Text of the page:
Dungeons and Dragons Pixabay

The Surprising Educational Benefits of Dungeons and Dragons

The geeks shall inherit the earth.

In Texas, a group of kids who scored significantly higher than the rest of their district peers on a statewide test had magical powers to thank. These kids spent their free time rolling polyhedral dice to battle orcs and other monsters in epic games of the most classic role-playing game of all. As it turns out, there are some real educational benefits of Dungeons and Dragons.

How can playing a game make you smarter? Well, at Let Grow we believe almost all playing makes kids smarter. In play, kids play learn focus, cooperation, problem-solving, leadership, risk-assessment, and pretty much everything good except how to bake brownies. In Dungeons and Dragons they get all of that plus some math and science skills, too.

Surprising Success at a Texas High School

Davis Ninth Grade School is a Title I school outside Houston. Members of the Dungeons and Dragons club there scored higher than their peers on standardized tests. Historically, many of them weren’t always academically successful. But teacher and club advisor Kade Wells knew their potential. “Playing Dungeons & Dragons makes you smarter,” he asserts in a fascinating article on KQED. The article continues:

The declaration is bold, but the scholarly support and anecdotal evidence is compelling. Studies have shown that the highly social and collaborative nature of the popular fantasy role-playing game cultivates a range of social-emotional skills, which can lay the foundation for improved learning. In addition to these crucial soft skills, teachers and professors who have used the game also claim it directly benefits core academic competencies.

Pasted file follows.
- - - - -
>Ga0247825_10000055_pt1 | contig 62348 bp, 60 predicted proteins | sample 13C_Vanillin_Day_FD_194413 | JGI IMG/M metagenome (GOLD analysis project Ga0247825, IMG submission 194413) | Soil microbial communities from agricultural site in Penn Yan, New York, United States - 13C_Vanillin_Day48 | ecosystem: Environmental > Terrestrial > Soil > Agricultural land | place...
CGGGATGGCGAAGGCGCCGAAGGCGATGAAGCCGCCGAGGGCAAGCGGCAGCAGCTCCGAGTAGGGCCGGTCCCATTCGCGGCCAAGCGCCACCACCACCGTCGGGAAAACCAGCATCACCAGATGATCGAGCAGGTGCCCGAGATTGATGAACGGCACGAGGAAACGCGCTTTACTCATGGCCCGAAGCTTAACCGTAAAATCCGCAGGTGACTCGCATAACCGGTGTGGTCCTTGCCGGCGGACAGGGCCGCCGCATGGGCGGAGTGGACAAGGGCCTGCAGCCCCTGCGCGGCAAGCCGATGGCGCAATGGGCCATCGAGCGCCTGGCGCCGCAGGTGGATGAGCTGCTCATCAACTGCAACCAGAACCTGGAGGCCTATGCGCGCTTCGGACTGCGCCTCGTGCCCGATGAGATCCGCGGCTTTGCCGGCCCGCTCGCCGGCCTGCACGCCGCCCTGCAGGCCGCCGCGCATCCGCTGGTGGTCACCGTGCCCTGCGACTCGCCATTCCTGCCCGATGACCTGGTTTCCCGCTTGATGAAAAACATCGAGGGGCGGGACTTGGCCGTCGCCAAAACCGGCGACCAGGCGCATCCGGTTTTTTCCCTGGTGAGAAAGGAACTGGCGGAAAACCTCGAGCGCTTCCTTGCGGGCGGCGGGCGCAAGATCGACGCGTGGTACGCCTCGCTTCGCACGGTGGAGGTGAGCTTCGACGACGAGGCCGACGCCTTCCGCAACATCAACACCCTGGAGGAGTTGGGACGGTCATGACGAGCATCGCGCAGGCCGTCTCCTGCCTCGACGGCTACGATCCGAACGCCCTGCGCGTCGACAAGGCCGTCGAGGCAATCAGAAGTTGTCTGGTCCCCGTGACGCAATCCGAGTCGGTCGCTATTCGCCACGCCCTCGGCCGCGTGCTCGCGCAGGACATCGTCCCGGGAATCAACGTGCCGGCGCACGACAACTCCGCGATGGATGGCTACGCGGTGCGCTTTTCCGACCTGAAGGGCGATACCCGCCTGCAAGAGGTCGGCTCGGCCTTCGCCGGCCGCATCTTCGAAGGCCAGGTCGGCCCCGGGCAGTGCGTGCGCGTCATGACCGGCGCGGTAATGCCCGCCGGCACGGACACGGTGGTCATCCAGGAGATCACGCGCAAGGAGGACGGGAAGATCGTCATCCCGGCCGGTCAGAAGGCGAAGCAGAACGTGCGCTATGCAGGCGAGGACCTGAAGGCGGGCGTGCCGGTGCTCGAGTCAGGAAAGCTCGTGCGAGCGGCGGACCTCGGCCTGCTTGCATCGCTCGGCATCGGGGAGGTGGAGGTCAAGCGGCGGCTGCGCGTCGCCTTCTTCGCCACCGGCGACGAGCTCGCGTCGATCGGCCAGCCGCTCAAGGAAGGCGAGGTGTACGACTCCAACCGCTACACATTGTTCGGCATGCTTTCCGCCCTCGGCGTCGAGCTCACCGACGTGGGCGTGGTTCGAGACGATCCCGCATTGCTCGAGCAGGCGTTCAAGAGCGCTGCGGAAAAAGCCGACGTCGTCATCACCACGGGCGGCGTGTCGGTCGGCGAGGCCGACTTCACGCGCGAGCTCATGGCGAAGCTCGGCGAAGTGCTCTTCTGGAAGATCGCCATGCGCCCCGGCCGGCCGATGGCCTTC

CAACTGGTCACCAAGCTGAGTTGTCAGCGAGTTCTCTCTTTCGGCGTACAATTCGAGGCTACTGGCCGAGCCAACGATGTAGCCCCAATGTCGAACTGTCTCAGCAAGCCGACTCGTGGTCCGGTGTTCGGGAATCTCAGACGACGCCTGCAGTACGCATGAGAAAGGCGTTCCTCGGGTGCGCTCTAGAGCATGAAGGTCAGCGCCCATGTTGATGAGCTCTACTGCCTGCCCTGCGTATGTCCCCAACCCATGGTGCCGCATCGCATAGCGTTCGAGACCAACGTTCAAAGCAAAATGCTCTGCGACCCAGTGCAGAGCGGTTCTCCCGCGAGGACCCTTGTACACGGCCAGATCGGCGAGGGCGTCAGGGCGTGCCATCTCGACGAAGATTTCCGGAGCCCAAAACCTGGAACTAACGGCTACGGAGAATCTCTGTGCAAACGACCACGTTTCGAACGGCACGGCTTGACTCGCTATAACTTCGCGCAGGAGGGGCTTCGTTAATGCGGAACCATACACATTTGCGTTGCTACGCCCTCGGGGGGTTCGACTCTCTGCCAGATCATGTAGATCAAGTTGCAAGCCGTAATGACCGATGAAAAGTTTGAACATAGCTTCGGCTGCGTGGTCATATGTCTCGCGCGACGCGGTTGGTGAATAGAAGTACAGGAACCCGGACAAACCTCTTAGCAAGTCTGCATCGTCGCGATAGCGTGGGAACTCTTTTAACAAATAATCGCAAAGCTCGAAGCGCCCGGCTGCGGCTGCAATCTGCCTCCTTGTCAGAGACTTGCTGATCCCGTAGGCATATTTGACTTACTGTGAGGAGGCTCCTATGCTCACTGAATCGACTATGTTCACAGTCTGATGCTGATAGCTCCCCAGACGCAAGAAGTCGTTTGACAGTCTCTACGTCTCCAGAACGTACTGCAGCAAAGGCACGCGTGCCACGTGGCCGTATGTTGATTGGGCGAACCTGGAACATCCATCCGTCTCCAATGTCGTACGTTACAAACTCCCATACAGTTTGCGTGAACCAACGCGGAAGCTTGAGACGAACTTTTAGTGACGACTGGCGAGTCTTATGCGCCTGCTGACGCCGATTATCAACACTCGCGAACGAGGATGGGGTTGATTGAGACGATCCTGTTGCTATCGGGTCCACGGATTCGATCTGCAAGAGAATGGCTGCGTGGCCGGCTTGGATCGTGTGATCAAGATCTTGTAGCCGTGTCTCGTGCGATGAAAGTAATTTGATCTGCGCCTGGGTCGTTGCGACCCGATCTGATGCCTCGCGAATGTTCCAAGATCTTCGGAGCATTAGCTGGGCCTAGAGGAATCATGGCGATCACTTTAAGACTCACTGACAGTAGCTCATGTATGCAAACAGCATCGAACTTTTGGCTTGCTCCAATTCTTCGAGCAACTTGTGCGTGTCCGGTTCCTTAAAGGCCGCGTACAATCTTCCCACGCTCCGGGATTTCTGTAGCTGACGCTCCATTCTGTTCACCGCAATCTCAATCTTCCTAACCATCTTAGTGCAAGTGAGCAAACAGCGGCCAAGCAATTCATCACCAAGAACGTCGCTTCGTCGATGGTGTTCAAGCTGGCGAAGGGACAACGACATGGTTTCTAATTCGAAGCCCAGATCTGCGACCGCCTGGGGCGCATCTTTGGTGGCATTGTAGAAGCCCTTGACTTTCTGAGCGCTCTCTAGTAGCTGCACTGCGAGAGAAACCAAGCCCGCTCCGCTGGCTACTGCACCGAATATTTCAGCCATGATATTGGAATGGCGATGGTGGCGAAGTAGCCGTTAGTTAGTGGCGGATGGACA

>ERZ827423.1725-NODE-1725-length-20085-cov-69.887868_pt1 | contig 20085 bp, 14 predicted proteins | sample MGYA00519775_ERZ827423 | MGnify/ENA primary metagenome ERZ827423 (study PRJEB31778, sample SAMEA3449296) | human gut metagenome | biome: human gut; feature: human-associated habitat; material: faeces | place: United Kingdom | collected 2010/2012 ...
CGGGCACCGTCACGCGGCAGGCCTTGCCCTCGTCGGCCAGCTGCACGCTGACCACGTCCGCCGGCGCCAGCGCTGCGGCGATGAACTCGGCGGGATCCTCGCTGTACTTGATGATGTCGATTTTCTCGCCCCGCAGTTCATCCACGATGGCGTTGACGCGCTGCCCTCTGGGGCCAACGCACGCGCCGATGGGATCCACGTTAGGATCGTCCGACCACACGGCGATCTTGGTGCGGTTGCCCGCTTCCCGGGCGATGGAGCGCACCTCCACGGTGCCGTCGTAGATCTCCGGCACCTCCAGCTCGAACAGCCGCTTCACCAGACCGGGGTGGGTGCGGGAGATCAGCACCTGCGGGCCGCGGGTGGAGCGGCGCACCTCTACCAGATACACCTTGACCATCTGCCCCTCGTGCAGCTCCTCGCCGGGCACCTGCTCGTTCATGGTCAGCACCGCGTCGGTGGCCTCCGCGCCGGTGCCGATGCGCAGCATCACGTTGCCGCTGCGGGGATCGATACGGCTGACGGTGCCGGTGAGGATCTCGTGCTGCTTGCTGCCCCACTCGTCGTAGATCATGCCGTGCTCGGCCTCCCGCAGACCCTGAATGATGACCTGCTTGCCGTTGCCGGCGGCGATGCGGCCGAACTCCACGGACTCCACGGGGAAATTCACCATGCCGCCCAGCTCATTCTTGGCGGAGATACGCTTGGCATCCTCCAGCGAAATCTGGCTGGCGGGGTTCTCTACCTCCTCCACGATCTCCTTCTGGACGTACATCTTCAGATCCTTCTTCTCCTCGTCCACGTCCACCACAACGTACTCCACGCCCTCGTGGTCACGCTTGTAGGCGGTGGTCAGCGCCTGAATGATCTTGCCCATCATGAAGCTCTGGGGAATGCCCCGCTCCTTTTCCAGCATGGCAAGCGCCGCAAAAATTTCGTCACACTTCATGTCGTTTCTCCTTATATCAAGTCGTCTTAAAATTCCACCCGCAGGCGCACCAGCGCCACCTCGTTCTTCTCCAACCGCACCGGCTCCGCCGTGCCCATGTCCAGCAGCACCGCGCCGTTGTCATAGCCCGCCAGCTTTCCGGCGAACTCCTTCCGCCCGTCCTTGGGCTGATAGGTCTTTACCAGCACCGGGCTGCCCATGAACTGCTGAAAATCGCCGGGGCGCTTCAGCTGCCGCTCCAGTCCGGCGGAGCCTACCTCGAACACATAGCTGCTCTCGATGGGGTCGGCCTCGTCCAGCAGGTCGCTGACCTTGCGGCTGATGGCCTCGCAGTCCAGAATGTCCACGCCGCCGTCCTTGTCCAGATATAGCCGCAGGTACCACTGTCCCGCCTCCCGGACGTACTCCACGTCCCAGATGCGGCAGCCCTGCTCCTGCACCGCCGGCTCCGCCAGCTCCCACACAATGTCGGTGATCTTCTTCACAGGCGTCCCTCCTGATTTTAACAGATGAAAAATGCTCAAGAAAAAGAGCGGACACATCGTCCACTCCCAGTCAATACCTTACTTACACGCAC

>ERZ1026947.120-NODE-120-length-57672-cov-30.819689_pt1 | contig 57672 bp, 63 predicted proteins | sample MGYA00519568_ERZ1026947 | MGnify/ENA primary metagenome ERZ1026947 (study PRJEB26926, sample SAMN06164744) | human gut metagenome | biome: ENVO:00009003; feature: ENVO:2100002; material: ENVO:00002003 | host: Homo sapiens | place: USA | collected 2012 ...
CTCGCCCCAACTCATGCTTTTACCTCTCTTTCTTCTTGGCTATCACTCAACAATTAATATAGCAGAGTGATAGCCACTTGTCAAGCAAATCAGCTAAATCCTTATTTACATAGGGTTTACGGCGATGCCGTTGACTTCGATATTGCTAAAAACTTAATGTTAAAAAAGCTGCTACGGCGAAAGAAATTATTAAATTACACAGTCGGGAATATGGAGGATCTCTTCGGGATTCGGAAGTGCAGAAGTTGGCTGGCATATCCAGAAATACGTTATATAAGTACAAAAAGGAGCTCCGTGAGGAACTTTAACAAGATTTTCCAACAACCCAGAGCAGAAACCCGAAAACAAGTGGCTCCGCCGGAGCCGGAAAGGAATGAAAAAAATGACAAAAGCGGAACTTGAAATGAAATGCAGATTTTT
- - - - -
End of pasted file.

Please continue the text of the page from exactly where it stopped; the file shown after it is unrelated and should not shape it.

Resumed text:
The key to educational benefits of Dungeons and Dragons is that in play, kids’ curiosity is turned on. And curiosity happens to be education’s rocket fuel.

It’s not difficult to see how collaborative world-building involving storytelling, decision making, invention, research, calculations, negotiation, role-play, and active spatial visualization can stimulate a developing intellect. And, despite the burnish of fantasy, invented realms are derivative, and thus applicable, to the real world.

Why does playing games lead to academic success?

So what leads to the educational benefits of Dungeons and Dragons and other games? Unlike workbooks, the problem-solving required for a game has a goal that actually matters to kids. Psychologist and Let Grow co-founder Peter Gray often talks about the boys he played ball with back in grade school. Some were failing math but they could calculate their favorite ballplayers’ averages in their heads—because THAT was important to them. Giving kids a chance to pursue something just for the love of it inevitably means they will learn some real-world skills.

When kids play, it is so fun they will work hard at at it. Harder, perhaps, than at homework. Whether it’s a role-playing game, hockey, origami— name it—they are learning to practice, try out new strategies, and tolerate the frustration that goes along with the old “try, try again” mode of getting better.

The important lesson here is that free time is not wasted. It can be the richest learning time in a child’s life. Whether making friends or discovering a new interest, they’re expanding in ways every parent and teacher wants to see.